Fair is not always lovely. Some things are dark and beautiful. Like the latest trend of black food. If a little black dress (LBD) is a fashion must-have, then of late, a little black dish is a culinary must-have. Earlier a fashion statement, black is now a gourmet statement, with chefs and food bloggers across the world creating stunning dishes using charcoal.
Of course, none of the fashion diktats came to mind when I was offered a beautiful black coconut panna cotta with berry compote encased in a mousse made of yoghurt flavoured with black currant and lemon zest by Chef Francis Fernandes at ITC Kakatiya in Hyderabad. I don’t know if black magic actually exists, but this dessert is definitely magical in appearance and it occupied pride of place in my Instagram feed.
A few days later, following my post, a chef sent me a box of macarons. No prizes for guessing the colour. Black! Turned out, I was part of a food trend that was and is still taking the baking world by storm. Activated charcoal is a huge part of the patisserie industry these days, and is widely being used to add a dark hue to foods. The list of benefits and uses of the ingredient is rather long. Besides its several medicinal uses, it is also used in food as a natural dye. The result: black ice cream, black desserts, black breads, burgers, pastas and black croissants as well.
For instance, Burger King Japan crossed over to the dark side when it introduced its Kuro Pearl Burger a couple of years ago. This curious creation came with black cheese and a black bun, with squid ink in the sauce. Last year, Melbourne bakery Lune introduced a squid ink and cumin croissant, while a restaurant in France went a step ahead and served its diners some stunning black puffed rice crackers with squid ink as entrée. Not to forget black buns for hotdogs, and New York-based Morgenstern’s Finest Ice Cream introducing a new flavour called coconut ash.
Celebrity chef Kunal Kapur says, “I have tried using charcoal in smoothies, combined it with chyawanprash , used it as a dust to garnish, made kali rang ki puri , and paratha .” Kapur’s observation is that the trend is at a nascent stage in India, but “I’ve spotted quite a lot of it on my travels to Hong Kong, Singapore, and Australia. Even in Germany, it is widely used to upturn the attractive factor of foods on display”.
Activated charcoal is a by-product of burning coconut shells, wood, or other plant materials. If that sounds dangerous to eat, don’t worry: charcoal made from coconut is harmless.
The trend has caught on with home bakers as well, with black food of all shapes and sizes sweeping through Instagram. Lisa Clayton, a home baker in Los Angeles, California, is keeping herself busy with creative projects. Her Instagram posts of sour dough breads with charcoal are as beautiful as paintings. She started by experimenting with charcoal powder about a year ago. “I love making visually beautiful food, and adding colour is a great way to do this; but I stay away from artificial dyes. I love charcoal powder because you only need a small amount to achieve an intense black colour, and because it is a powder, it is easy to incorporate into things like dough or batter, without having to adjust the water content.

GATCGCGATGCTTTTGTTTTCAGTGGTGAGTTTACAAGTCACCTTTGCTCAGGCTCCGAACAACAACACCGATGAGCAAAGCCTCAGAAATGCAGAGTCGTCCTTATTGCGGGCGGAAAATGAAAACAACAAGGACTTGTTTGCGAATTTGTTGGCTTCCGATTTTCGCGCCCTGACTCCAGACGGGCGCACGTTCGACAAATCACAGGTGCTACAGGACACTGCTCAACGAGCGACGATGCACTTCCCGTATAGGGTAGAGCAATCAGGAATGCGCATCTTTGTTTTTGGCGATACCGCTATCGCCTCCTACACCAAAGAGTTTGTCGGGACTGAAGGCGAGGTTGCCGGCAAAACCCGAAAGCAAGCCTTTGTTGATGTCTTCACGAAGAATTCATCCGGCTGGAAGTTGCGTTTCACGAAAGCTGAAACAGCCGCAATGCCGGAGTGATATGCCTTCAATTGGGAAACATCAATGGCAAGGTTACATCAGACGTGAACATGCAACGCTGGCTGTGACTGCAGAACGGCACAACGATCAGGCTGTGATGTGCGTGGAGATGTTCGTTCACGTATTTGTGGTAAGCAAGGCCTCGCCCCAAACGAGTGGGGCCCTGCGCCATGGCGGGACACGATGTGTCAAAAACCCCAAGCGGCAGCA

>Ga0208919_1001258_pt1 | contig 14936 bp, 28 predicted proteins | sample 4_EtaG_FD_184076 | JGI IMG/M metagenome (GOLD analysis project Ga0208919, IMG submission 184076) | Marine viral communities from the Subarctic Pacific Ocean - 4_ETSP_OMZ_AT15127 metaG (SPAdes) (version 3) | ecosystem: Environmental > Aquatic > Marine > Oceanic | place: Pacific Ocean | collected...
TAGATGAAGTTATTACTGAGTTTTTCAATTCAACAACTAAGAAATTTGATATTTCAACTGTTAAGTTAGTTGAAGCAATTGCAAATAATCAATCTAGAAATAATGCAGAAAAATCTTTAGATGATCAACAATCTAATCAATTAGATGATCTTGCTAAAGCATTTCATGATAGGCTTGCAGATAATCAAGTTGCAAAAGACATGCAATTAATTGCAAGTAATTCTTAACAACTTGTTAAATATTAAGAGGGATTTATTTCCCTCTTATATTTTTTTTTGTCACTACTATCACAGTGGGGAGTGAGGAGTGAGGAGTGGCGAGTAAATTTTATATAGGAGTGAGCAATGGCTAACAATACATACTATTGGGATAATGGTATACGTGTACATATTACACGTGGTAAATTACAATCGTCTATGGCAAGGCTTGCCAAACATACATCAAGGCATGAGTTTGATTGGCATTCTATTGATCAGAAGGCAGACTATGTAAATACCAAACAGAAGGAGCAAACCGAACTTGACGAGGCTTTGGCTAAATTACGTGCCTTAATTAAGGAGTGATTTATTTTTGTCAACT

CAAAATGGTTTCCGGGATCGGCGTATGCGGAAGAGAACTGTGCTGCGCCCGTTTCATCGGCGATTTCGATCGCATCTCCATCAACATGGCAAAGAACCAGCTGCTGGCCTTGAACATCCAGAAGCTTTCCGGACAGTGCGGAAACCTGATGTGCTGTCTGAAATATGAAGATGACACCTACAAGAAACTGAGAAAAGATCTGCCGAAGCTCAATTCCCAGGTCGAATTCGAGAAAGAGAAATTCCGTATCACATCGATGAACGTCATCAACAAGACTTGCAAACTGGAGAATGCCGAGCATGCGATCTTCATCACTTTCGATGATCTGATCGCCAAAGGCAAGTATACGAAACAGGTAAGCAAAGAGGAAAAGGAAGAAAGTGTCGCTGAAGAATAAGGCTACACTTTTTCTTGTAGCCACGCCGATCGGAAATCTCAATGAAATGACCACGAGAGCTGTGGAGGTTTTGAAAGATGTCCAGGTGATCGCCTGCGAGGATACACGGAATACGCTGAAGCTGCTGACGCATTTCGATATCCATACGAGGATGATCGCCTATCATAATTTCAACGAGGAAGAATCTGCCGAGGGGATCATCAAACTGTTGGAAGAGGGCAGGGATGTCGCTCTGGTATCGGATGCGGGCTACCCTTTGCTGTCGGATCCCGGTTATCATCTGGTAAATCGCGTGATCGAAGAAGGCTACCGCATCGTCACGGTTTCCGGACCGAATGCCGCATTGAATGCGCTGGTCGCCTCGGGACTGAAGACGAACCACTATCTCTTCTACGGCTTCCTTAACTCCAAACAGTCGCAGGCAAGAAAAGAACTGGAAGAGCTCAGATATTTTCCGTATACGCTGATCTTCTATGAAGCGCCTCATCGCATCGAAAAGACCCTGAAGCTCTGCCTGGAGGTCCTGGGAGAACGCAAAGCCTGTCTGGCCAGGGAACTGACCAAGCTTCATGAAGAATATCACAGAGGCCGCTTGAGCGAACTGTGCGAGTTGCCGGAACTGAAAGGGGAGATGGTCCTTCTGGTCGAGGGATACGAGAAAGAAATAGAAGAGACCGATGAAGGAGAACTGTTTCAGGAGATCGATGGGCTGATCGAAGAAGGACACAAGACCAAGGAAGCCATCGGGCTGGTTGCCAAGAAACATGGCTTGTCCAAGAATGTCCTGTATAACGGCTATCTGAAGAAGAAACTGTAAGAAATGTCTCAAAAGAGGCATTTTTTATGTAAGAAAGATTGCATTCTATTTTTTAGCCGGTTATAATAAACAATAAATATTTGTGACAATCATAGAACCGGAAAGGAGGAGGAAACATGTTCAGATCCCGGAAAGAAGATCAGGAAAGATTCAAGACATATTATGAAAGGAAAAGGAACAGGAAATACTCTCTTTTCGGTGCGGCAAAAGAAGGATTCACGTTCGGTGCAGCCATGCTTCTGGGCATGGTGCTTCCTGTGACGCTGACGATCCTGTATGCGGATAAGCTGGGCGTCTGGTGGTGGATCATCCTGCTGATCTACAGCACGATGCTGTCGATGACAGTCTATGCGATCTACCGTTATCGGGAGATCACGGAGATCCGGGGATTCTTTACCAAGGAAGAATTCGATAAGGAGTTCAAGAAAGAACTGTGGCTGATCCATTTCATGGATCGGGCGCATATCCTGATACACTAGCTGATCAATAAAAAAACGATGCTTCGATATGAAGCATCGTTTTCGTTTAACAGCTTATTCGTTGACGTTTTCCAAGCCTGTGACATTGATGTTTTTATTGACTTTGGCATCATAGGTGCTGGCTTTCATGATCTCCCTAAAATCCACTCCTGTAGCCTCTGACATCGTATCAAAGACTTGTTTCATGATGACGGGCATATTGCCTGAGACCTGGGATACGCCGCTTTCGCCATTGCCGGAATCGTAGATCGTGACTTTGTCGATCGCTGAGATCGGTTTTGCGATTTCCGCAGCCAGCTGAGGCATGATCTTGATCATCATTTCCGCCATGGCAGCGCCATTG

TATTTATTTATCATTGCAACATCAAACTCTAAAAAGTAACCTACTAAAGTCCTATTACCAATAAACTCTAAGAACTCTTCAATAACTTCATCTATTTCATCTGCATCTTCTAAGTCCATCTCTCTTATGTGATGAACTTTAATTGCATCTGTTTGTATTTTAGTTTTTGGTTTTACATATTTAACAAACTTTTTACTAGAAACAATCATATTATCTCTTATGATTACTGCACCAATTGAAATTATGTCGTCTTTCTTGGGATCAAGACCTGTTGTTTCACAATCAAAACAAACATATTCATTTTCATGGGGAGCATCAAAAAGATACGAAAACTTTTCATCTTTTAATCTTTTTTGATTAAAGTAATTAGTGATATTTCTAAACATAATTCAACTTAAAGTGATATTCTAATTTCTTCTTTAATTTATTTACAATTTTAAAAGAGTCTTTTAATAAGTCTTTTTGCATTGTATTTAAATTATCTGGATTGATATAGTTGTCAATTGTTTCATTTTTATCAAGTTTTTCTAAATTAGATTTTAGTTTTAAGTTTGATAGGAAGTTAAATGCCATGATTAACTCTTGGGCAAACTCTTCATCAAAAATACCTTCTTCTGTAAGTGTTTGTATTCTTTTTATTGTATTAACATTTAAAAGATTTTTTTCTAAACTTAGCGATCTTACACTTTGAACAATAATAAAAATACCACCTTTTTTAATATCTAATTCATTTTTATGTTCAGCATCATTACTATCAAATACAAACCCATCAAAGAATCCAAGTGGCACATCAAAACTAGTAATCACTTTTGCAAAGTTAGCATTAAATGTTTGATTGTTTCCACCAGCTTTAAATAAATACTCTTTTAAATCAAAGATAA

Also, natural food colouring often consists of extracts of or powdered forms of fruit or vegetables; for example, spinach for green or beetroot for red. However, not only do these colours often not withstand baking at high temperatures, they also add flavour which may not always be desirable. Charcoal powder does not do these things,” she explains.
Chefs say black food on display doesn’t just make heads turn, it also opens an opportunity for interaction. “Their curiosity makes people get chatty, so it opens opportunity for a dialogue. This enables us to connect better. Black buns, naans , croissants and baguettes are well received,” says Chef Rakesh Singh of The Westin.
He doesn’t mind using food colour, but he says, when there is something so natural like activated charcoal, “why would I want to use chemicals? The ingredient isn’t easily available everywhere, so I pick them up on my trips abroad.”
In a bid to make his own charcoal, Chef Siddharth Kalyanram says he burnt a lot of vegetables. Onions, according to him, turned out well, so did potatoes. “The other vegetables were a disaster though,” he laughs, adding, “I experimented because I wanted to be sure of what I was using to achieve the black colour.”
The bottom line? It’s no miracle health ingredient, but it sure looks fun and Instagram-worthy!